Phillies: Three reasons Bryce Harper will win the MVP
Now that Bryce Harper’s press conferences are finished our minds can shift towards the upcoming Phillies season.
We got him, boys and girls. We got him. On March 2nd, atop the first base dugout at Spectrum field in Clearwater, Florida, Matt Klentak, John Middleton, Scott Boras, and Bryce Harper ushered in what will be the greatest era of Phillies’ baseball since the early 1980s and late 2000s.
The amount of talent that this team possesses is clear, but as Charlie Manuel said, Bryce Harper is the icing on top of a four-layer chocolate cake.
Many considered 2018 a down year for Harper (if you consider 34 home runs/100 RBIs a down year), and Harper would probably point to his significantly lower batting average (.243) and increase in strikeouts (169) as an area for improvement. However, there is plenty of evidence why Harper will be a significant contender for NL MVP in 2019, and if I were a betting man, I’d bet on #3 in the red and white pinstripes.
1. There hasn’t been a repeat NL MVP in a decade
The amount of talent spread throughout the league is astounding, and there is no clear-cut “best player” in the NL. The last player to win back-to-back NL MVPs was Albert Pujols, who was the most dominant hitter in the league, winning three MVPs in five years.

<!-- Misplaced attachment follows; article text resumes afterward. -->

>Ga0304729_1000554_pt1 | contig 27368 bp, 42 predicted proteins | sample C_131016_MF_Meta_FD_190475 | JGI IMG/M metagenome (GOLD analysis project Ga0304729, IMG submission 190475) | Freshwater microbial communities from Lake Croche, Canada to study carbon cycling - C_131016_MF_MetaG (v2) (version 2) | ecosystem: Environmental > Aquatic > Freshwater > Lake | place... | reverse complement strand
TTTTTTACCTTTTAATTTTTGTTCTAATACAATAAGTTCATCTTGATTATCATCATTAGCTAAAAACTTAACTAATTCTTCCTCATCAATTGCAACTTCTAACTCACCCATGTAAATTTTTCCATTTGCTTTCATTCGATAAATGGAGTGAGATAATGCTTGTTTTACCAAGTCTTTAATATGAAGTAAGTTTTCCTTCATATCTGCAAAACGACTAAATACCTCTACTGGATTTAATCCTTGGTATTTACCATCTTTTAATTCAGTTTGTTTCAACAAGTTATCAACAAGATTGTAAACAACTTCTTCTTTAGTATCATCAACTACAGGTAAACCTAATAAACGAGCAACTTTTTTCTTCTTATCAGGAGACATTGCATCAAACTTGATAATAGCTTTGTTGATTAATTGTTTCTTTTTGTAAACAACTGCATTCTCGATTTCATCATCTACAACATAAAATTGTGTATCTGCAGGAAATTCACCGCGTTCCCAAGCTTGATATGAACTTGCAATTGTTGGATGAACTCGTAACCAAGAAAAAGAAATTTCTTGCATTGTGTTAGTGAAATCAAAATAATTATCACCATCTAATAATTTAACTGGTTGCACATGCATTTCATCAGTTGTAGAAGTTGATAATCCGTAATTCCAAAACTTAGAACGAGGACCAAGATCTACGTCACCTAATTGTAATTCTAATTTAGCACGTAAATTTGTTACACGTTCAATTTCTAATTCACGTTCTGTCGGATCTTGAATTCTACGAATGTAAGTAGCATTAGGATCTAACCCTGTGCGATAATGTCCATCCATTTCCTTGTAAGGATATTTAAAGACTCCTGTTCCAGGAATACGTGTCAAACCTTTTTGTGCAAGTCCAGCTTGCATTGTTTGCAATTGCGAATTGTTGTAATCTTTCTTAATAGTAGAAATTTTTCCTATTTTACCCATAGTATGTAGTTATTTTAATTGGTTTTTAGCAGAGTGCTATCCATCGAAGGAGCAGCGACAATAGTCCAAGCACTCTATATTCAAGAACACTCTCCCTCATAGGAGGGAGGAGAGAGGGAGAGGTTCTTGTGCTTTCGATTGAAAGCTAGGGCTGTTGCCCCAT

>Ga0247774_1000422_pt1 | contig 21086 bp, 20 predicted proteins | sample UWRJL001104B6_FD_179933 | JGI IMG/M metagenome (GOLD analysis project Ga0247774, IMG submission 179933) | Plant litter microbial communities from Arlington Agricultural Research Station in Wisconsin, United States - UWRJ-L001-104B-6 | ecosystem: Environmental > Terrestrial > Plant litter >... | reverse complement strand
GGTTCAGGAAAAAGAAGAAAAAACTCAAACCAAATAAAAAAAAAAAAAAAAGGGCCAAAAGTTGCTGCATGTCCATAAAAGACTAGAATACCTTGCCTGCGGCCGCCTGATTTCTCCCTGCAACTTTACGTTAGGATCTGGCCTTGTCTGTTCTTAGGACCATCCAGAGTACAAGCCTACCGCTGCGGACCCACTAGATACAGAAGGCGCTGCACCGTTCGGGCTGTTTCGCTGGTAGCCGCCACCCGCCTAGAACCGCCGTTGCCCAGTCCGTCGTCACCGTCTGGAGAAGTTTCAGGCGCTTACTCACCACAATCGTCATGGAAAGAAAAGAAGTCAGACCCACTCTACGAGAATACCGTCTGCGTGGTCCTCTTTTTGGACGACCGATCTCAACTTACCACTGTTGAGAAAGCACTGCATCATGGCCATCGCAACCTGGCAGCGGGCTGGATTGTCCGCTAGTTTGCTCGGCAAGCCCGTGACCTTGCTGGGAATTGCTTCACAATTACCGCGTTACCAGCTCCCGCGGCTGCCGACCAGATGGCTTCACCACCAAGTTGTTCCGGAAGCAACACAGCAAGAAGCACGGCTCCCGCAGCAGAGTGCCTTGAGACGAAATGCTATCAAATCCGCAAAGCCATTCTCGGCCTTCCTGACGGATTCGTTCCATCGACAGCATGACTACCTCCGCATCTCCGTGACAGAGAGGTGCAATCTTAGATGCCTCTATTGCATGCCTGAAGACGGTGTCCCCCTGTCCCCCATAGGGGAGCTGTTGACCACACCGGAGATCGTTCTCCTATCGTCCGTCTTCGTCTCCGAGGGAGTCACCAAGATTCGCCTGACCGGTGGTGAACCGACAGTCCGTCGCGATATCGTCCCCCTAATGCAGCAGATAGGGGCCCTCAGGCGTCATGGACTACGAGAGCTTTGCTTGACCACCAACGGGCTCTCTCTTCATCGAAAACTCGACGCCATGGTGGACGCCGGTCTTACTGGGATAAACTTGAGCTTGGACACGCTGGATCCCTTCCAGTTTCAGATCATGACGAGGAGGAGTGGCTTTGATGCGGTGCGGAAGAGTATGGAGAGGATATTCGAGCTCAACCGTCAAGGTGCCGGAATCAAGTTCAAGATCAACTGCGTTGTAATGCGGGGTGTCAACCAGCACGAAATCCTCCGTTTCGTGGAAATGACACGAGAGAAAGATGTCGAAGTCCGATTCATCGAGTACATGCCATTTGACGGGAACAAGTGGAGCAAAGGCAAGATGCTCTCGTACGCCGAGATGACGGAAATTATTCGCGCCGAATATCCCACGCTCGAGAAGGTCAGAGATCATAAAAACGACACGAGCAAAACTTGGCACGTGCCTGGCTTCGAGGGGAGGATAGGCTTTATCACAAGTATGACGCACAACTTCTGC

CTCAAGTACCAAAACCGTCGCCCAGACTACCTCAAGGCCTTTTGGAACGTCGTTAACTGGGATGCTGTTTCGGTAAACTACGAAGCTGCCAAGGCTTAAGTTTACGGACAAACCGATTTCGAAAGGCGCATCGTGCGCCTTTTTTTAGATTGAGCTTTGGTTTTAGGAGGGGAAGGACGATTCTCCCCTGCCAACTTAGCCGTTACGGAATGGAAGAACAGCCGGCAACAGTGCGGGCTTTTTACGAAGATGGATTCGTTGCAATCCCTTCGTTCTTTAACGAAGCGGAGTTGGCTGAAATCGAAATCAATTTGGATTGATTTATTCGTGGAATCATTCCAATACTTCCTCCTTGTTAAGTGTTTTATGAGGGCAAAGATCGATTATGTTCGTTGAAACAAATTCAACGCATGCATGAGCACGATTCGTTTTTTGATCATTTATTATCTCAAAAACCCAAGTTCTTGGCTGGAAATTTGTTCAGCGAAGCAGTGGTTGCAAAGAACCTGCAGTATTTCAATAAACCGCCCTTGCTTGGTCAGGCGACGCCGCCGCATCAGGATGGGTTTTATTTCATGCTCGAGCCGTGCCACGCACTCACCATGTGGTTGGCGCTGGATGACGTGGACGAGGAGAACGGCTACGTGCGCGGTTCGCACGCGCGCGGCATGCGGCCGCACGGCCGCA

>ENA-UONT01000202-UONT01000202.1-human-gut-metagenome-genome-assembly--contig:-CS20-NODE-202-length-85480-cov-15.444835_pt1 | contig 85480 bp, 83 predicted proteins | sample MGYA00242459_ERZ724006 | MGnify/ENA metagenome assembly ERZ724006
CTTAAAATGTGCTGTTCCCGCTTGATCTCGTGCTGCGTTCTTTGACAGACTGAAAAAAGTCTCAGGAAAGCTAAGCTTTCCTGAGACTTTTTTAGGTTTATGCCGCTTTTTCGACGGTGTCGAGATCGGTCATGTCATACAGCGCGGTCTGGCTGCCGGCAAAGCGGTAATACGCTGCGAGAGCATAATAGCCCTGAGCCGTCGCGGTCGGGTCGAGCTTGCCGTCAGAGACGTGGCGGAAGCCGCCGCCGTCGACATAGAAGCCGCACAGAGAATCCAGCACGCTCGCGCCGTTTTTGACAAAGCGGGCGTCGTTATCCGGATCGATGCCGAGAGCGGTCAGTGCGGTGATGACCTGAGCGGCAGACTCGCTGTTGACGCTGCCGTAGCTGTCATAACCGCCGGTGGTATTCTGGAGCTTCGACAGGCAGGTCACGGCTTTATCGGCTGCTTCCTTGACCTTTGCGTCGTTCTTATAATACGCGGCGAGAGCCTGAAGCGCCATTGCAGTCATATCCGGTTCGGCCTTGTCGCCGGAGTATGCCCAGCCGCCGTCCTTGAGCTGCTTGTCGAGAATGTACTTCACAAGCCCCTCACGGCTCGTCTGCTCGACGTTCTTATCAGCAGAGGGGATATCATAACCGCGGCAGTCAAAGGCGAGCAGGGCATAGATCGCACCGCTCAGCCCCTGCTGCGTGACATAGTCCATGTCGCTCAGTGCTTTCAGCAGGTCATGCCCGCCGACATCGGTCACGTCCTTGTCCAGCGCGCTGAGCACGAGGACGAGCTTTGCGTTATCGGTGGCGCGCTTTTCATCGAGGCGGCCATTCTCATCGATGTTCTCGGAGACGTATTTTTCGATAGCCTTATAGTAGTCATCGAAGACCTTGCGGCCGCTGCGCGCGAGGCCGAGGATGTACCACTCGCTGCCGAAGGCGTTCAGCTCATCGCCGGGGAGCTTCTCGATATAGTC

Christian Yelich, Javy Baez and Nolan Arenado all had dominant years, with both Baez and Arenado playing to boost their arbitration value, and Yelich trying to prove his worth to his new team. But none of them are “The Machine.” In fact, the last five position players to win MVP (Buster Posey, Andrew McCutchen, Harper, Kris Bryant, and Giancarlo Stanton) saw a decline in their production numbers the following season.
Harper has a lot to prove to the people of Philadelphia, and he is extremely driven to win, which was evident in his press conference. One can assume that his impending free agency decision affected his discipline at the plate, but even that didn’t affect his production numbers.
The fact that there hasn’t been a repeat MVP doesn’t cement that Harper will win. It does mean that the race is wide open, and I believe Harper is set on proving that he’s worth every penny of that $330 million contract.
Harper said that he isn’t driven by individual accolades, but if he has similar numbers to his production in 2018 and puts the Phillies in the driver’s seat in the NL East, he’ll put himself in a great position to win the award.